What is Debug?

Debugging is the process of finding errors during application execution. It does not mean syntax errors, with which the application cannot be compiled, but on logic errors.

Logic errors can only be noticed during application execution. See the following method.
  1. private double Divide(double a, double b)  
  2. {  
  3.    return a / b;  
  4. }  
This is a method used to share two double types. The method accepts two parameters of the type double and returns the result of the partition. For the displayed code it can be said that it does not contain syntax errors. However, what if the method, as the second parameter, passes the value 0?

Zero sharing is not possible, and such a scenario will produce an exception. Here, a logical error occurs and the occurrence of such errors must be prevented. By adding simple checks, the errors can be prevented.
  1. private double Divide(double a, double b)  
  2. {  
  3.    if ( b == 0)  
  4.    return 0;  
  5.    return a / b;  
  6. }  
Debugging helps precisely in these and similar situations when we cannot determine the origin of the logical error in the code. In such situations, Debug allows us to stop execution on a particular line, pass through the code line by line, and test the state of the application.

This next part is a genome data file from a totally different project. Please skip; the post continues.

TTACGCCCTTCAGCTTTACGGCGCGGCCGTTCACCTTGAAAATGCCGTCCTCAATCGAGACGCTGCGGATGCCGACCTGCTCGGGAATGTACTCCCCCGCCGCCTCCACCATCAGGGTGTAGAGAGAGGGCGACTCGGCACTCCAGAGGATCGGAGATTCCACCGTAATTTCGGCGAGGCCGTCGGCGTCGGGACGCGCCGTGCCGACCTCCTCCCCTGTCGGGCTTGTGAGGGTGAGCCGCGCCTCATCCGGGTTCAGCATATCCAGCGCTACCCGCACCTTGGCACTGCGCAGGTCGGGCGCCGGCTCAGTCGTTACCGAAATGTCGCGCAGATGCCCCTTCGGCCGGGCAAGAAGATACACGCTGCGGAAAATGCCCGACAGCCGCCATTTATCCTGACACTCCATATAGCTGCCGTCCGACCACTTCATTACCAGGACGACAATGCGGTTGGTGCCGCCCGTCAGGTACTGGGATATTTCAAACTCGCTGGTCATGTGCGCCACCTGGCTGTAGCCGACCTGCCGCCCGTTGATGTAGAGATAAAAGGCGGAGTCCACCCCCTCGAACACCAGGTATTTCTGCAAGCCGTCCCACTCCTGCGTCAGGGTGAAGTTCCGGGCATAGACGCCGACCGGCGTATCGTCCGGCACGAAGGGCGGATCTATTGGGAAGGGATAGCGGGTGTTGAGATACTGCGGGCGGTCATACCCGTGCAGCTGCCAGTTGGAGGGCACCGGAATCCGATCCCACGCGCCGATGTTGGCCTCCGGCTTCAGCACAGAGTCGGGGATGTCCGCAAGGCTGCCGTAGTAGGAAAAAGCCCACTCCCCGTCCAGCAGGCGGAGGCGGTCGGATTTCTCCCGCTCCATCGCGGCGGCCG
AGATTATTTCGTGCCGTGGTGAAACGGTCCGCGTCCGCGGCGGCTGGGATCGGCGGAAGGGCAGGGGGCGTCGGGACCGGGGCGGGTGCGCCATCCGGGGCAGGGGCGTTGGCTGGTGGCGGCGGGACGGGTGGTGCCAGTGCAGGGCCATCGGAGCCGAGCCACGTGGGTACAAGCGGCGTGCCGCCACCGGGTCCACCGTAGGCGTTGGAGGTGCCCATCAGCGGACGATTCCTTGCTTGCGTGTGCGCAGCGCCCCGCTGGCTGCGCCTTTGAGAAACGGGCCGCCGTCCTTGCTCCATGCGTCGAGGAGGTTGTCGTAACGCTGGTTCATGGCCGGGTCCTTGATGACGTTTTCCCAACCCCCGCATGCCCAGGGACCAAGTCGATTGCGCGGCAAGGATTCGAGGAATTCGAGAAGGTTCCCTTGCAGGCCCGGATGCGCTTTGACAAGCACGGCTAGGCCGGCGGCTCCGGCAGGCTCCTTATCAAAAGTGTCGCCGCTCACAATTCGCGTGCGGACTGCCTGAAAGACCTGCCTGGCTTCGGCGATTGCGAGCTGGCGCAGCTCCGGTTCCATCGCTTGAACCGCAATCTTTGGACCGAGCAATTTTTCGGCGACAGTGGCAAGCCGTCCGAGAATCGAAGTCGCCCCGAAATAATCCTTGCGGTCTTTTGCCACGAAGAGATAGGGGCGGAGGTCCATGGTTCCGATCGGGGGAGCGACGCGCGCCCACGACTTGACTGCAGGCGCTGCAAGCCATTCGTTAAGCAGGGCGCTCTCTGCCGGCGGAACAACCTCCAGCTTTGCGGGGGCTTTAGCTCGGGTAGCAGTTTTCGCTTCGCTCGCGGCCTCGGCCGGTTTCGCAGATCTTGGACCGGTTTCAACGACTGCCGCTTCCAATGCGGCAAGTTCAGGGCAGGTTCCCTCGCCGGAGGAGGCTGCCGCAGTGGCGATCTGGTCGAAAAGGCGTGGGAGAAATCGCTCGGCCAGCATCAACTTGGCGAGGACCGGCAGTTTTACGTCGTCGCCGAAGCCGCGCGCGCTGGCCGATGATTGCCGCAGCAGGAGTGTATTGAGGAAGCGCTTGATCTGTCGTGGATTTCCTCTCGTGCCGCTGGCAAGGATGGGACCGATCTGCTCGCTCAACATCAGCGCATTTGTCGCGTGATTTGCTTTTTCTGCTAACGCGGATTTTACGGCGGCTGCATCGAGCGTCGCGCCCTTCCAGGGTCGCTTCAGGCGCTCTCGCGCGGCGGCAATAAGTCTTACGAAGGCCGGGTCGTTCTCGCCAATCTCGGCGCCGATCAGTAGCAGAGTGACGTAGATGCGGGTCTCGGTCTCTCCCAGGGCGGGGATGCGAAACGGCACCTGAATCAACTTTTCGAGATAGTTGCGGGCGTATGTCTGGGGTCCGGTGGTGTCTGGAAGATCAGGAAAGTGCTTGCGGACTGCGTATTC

Debug Background code 

The basic tool for achieving Debug application code in the Visual Studio development environment is break points.

Break points are set by clicking on the margin on the left side of the code in the appropriate line.


In the case of the image, the break point is placed on the third line within the Main method.

To stop Debug, it is sufficient to select the Start option, or the Start Debugging option from the Debug menu, or simply the F5 key. 

 
(Start Debug)

After running, Debug execution will be stopped in the line where the breakpoint is defined.

Further management of execution can be done by using the Step Into, Step Over and Step Out keys.

 

In the case where Debug is demonstrated, the second class method and the loop were not accidentally cited.

Order Step Over simply moves from one line to another without entering the method.

This means that in our case, using the Step Over command, we will go through every line in the main methods and five times through for the loop.

If we want to get into the definition of some of the methods that are being invoked during debugging, the Step Into command can be used. Thus, when an application exits to the line where the ShowMessage method is called, the MyClass class, by calling the Step Into command,  will continue  debugging in the body of the Show Message method.

If we want to return from the ShowMessage method immediately, we can use the Step Out key. Also, when executing the Step Out command within a loop, all loop iterations can be skipped and continue with a code that is defined outside the loop.